A Case of Severe Acute Pancreatitis Secondary to Duodenal Diverticulum

1Mercy Hospital, Springfield, MO

Meeting: Hospital Medicine 2014, March 24-27, Las Vegas, Nev.

Abstract number: 661

Case Presentation:

72 year old Caucasian man who presented to the emergency department with sudden onset severe upper abdominal pain. Pain radiated to the back, with associated vomiting. No history of alcohol use. Past medical history includes acute pancreatitis, cholecystectomy for acute cholecystitis, hypertension and hyperlipidemia. There was no recent change in his medications. On examination, he was in distress, with elevated blood pressure and tachycardic. He had tenderness in his epigastrium, left lumbar region, no organomegaly and bowel sound were present. White Blood Count was elevated at 17,000, Hemoglobin was normal, Lipase and amylase were both elevated (15224U/L and 1054U/L), blood glucose was elevated at 217mg/dl. Calcium, triglycerides, bilirubin and liver enzymes were normal. A diagnosis of Acute Pancreatitis was made. CT of the abdomen showed edematous pancreas and large duodenal diverticula. Post cholecystectomy common bile duct was 1.1cm. He was commenced on IV fluid, IV opiates and insulin for blood sugar control. He became hypotensive, acidotic, in respiratory distress and was transferred to the intensive care unit. IV imipenem was added and he was fluid resuscitated. MRCP that was done showed acute pancreatitis, no obstructing calculi and a distended diverticulum measuring 4 x 3.4 cm with 0.4cm neck in the 2nd part of the duodenum. Patient has had 2 attempts at ERCP 5years prior when he had his first episode of acute pancreatitis. The ampulla was noted to be within the diverticulum and canullation was impossible. He improved and was discharged to follow up with gastroenterology for possible surgical or endoscopic management of his diverticulum.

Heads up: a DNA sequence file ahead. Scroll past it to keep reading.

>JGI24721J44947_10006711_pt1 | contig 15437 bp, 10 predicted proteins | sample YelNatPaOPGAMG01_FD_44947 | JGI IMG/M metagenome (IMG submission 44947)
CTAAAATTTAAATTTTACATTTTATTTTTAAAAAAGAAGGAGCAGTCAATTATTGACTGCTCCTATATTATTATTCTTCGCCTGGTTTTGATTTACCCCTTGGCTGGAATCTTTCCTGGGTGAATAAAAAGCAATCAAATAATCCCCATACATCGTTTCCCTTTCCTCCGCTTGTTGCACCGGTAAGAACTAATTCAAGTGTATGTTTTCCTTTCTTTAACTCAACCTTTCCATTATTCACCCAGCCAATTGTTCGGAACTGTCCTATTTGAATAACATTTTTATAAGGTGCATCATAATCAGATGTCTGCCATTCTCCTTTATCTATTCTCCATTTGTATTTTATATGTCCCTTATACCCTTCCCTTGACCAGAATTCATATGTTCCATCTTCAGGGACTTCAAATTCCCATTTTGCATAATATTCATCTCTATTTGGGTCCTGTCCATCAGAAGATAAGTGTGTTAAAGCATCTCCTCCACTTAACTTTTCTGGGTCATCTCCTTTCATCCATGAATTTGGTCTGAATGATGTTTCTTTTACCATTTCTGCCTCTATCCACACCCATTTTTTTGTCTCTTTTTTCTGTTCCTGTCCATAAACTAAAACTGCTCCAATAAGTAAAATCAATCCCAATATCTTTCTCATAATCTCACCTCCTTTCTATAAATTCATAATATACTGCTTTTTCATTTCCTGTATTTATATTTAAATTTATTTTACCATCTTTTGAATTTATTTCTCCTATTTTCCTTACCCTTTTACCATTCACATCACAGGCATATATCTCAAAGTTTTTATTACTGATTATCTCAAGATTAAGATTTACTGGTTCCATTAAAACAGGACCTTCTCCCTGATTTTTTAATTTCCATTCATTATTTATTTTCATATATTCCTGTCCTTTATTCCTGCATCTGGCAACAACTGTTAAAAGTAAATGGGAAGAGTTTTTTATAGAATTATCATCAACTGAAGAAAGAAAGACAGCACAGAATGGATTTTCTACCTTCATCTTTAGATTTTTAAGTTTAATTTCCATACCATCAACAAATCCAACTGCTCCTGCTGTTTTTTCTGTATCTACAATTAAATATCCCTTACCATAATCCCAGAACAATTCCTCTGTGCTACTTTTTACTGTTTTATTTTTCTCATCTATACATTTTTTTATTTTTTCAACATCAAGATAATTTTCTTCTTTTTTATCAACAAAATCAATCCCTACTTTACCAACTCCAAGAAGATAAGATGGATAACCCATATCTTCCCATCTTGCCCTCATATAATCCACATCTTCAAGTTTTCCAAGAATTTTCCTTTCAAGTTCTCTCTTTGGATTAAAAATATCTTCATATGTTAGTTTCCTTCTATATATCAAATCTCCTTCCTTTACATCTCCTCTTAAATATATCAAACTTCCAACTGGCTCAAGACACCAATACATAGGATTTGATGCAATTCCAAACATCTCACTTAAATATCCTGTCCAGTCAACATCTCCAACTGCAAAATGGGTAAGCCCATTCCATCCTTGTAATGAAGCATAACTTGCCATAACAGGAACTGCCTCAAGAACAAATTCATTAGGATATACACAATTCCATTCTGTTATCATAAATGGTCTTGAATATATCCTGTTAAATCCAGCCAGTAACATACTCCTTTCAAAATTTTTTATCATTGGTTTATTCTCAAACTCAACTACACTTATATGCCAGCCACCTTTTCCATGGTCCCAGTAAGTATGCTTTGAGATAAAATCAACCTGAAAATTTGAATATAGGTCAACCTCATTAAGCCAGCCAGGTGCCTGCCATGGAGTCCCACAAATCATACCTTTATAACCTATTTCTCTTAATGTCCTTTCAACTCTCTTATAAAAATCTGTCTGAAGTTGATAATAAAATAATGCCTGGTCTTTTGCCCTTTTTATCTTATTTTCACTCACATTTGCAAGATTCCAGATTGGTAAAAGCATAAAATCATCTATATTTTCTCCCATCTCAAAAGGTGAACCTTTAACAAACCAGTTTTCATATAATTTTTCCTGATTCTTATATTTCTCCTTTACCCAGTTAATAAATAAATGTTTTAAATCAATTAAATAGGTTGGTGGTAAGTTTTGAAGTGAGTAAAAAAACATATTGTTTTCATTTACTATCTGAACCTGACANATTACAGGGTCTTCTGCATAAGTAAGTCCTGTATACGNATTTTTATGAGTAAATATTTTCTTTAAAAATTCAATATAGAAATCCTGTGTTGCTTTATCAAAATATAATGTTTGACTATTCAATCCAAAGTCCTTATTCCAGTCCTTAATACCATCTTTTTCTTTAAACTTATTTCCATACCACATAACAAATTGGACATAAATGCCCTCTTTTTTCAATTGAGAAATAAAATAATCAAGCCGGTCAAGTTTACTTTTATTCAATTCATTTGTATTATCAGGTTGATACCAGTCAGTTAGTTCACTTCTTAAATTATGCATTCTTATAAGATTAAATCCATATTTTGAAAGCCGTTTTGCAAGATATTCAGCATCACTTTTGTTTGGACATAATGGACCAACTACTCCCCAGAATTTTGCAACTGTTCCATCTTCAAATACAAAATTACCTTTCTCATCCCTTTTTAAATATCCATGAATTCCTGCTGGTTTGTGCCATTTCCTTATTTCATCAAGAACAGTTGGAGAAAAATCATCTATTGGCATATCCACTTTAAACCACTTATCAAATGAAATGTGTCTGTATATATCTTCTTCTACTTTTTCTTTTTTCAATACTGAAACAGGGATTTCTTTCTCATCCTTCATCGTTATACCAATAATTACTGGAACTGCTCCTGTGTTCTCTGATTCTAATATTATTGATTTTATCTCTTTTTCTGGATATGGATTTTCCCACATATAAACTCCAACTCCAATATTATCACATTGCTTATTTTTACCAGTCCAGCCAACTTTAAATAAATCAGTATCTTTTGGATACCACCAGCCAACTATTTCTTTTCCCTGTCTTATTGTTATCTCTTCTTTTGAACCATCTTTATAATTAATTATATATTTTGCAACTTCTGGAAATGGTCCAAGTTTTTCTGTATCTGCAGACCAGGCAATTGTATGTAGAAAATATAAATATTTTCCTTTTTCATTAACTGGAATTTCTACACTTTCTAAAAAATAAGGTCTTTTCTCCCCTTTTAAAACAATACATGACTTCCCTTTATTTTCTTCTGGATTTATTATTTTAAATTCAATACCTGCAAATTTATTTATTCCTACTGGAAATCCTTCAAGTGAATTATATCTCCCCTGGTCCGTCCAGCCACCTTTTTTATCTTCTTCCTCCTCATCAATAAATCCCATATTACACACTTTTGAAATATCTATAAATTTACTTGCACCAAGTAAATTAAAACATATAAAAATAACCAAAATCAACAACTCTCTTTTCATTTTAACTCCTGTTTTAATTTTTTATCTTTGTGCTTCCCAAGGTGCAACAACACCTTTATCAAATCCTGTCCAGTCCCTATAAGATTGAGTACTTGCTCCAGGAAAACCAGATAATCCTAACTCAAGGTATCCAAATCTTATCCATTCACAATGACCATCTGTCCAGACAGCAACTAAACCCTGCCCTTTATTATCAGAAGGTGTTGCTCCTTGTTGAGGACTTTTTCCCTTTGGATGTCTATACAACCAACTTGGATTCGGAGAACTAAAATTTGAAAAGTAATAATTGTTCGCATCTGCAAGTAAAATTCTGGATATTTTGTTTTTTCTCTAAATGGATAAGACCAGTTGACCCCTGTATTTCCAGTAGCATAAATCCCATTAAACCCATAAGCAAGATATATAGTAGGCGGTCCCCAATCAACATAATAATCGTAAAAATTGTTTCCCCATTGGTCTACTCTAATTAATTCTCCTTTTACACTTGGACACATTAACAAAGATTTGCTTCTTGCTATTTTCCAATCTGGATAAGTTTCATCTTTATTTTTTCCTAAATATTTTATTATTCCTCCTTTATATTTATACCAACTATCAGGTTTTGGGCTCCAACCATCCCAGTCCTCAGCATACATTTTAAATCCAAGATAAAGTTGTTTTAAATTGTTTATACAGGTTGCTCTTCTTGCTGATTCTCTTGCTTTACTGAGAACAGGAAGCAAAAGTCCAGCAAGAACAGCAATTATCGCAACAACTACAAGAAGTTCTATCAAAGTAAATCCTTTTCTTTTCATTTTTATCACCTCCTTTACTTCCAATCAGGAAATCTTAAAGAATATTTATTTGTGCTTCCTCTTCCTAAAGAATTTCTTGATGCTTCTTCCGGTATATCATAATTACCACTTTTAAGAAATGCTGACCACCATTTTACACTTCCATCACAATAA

Discussion:

The duodenum is the second to the jejunum as the common site of diverticula formation. It is rare below age 40 and it increases with age. Exact etiology is not known but occurs at weak spot such as the site of entry of common bile duct, pancreatic duct and perivascular connective tissue. 70‐75% are periampullary. Majority of the diverticular are asymptomatic. Complications arise when drainage in the neck is inadequate or the neck is narrow, these conditions favor inflammation and may lead to hemorrhage or perforation. Duodenal diverticulum has been implicated in the pathogenesis of acute and chronic pancreatitis. Mechanisms include compression of CBD, dysfunction of the ampulla or a poorly emptying diverticulum with a narrow neck. Biliary stone is also common in diverticular disease. This patient had a distended diverticulum with a narrow neck and an intradiverticular ampulla and he had no evidence of stone on his MRCP. Treatment is advocated only when pancreato‐biliary disease is recurrent and other etiology has been excluded. This can be done surgically or endoscopically.

Conclusions:

For elderly patient with recurrent acute pancreatitis without obvious etiology, ruling out a periampullary diverticulum as an etiology is worthwhile before making a diagnosis of idiopathic acute pancreatitis.

To cite this abstract:

Ugbarugba E. A Case of Severe Acute Pancreatitis Secondary to Duodenal Diverticulum. Abstract published at Hospital Medicine 2014, March 24-27, Las Vegas, Nev. Abstract 661. Journal of Hospital Medicine. 2014; 9 (suppl 2). https://www.shmabstracts.com/abstract/a-case-of-severe-acute-pancreatitis-secondary-to-duodenal-diverticulum/. Accessed July 22, 2019.

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